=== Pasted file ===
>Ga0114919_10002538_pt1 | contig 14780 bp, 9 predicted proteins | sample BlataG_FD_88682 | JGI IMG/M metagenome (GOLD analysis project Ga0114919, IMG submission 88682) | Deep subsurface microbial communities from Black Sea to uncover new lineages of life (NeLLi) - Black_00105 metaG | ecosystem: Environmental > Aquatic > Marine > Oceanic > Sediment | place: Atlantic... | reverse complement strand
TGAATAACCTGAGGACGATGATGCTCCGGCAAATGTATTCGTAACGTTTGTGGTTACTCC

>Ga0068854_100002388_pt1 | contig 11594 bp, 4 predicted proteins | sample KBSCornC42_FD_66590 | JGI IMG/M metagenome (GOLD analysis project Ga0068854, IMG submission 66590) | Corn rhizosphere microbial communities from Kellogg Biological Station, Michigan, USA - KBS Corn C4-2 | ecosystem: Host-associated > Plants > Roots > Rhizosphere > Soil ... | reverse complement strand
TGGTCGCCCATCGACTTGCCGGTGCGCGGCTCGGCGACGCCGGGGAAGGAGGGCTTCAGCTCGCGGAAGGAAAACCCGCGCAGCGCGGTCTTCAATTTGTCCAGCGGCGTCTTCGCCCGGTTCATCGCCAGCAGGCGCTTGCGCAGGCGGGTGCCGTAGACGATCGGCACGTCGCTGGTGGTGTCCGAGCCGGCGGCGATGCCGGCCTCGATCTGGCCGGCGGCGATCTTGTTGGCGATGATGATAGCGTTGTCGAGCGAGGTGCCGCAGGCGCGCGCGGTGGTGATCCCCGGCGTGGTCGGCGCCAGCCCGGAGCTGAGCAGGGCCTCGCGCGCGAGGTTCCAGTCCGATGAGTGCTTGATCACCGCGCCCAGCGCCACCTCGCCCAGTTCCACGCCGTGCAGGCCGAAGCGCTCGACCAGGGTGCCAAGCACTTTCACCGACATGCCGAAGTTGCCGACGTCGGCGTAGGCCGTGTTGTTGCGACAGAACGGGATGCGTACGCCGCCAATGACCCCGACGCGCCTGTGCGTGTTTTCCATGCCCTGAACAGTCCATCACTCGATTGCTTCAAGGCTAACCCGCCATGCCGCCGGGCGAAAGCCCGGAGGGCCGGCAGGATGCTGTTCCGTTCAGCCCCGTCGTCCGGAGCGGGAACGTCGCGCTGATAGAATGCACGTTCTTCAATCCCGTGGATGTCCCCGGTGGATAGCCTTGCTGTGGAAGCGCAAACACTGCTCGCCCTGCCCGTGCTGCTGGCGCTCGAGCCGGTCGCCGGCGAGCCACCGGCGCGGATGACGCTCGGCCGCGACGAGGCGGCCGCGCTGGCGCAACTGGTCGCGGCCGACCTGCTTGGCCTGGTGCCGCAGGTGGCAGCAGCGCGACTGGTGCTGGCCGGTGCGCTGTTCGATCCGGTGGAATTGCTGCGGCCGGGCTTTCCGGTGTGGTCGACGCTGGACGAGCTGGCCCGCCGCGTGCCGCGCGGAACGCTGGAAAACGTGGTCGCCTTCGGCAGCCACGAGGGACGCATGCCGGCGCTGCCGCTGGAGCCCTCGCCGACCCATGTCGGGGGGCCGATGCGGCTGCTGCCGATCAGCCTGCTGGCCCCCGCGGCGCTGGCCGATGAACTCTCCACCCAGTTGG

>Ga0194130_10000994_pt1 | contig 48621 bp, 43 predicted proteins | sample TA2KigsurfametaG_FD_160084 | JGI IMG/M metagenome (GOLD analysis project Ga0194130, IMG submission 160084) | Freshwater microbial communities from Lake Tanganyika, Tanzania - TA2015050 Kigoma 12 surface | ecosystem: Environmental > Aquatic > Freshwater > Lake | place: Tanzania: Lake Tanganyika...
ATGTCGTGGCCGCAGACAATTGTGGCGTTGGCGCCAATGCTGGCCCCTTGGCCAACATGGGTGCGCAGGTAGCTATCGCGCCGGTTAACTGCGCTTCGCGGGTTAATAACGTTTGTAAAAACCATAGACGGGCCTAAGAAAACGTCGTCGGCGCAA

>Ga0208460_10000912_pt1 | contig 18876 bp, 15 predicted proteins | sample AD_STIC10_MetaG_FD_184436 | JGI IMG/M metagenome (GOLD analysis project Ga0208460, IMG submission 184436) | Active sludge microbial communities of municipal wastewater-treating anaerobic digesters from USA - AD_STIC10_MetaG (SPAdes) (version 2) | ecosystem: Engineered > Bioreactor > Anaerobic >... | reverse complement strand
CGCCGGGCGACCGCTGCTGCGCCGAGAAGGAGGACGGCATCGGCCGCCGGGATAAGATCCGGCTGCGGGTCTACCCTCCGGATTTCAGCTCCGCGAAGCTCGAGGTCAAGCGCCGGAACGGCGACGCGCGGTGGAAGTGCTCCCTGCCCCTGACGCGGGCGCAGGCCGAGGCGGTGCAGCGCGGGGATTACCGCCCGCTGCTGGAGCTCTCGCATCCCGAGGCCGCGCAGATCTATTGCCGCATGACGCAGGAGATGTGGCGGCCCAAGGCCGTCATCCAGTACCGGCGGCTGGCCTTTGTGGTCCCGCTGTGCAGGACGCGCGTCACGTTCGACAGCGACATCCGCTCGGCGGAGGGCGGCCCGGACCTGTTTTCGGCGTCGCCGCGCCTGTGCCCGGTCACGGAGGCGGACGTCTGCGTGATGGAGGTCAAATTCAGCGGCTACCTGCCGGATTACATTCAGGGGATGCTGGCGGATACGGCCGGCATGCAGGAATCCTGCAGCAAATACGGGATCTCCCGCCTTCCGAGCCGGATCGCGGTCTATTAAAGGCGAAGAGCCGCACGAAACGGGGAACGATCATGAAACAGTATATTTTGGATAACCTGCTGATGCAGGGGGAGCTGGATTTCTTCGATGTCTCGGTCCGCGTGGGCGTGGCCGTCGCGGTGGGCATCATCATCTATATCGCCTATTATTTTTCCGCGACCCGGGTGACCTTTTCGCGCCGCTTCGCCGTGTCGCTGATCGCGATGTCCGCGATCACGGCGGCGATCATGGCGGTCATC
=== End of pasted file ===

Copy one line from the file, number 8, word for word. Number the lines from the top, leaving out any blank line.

CGCCGGGCGACCGCTGCTGCGCCGAGAAGGAGGACGGCATCGGCCGCCGGGATAAGATCCGGCTGCGGGTCTACCCTCCGGATTTCAGCTCCGCGAAGCTCGAGGTCAAGCGCCGGAACGGCGACGCGCGGTGGAAGTGCTCCCTGCCCCTGACGCGGGCGCAGGCCGAGGCGGTGCAGCGCGGGGATTACCGCCCGCTGCTGGAGCTCTCGCATCCCGAGGCCGCGCAGATCTATTGCCGCATGACGCAGGAGATGTGGCGGCCCAAGGCCGTCATCCAGTACCGGCGGCTGGCCTTTGTGGTCCCGCTGTGCAGGACGCGCGTCACGTTCGACAGCGACATCCGCTCGGCGGAGGGCGGCCCGGACCTGTTTTCGGCGTCGCCGCGCCTGTGCCCGGTCACGGAGGCGGACGTCTGCGTGATGGAGGTCAAATTCAGCGGCTACCTGCCGGATTACATTCAGGGGATGCTGGCGGATACGGCCGGCATGCAGGAATCCTGCAGCAAATACGGGATCTCCCGCCTTCCGAGCCGGATCGCGGTCTATTAAAGGCGAAGAGCCGCACGAAACGGGGAACGATCATGAAACAGTATATTTTGGATAACCTGCTGATGCAGGGGGAGCTGGATTTCTTCGATGTCTCGGTCCGCGTGGGCGTGGCCGTCGCGGTGGGCATCATCATCTATATCGCCTATTATTTTTCCGCGACCCGGGTGACCTTTTCGCGCCGCTTCGCCGTGTCGCTGATCGCGATGTCCGCGATCACGGCGGCGATCATGGCGGTCATC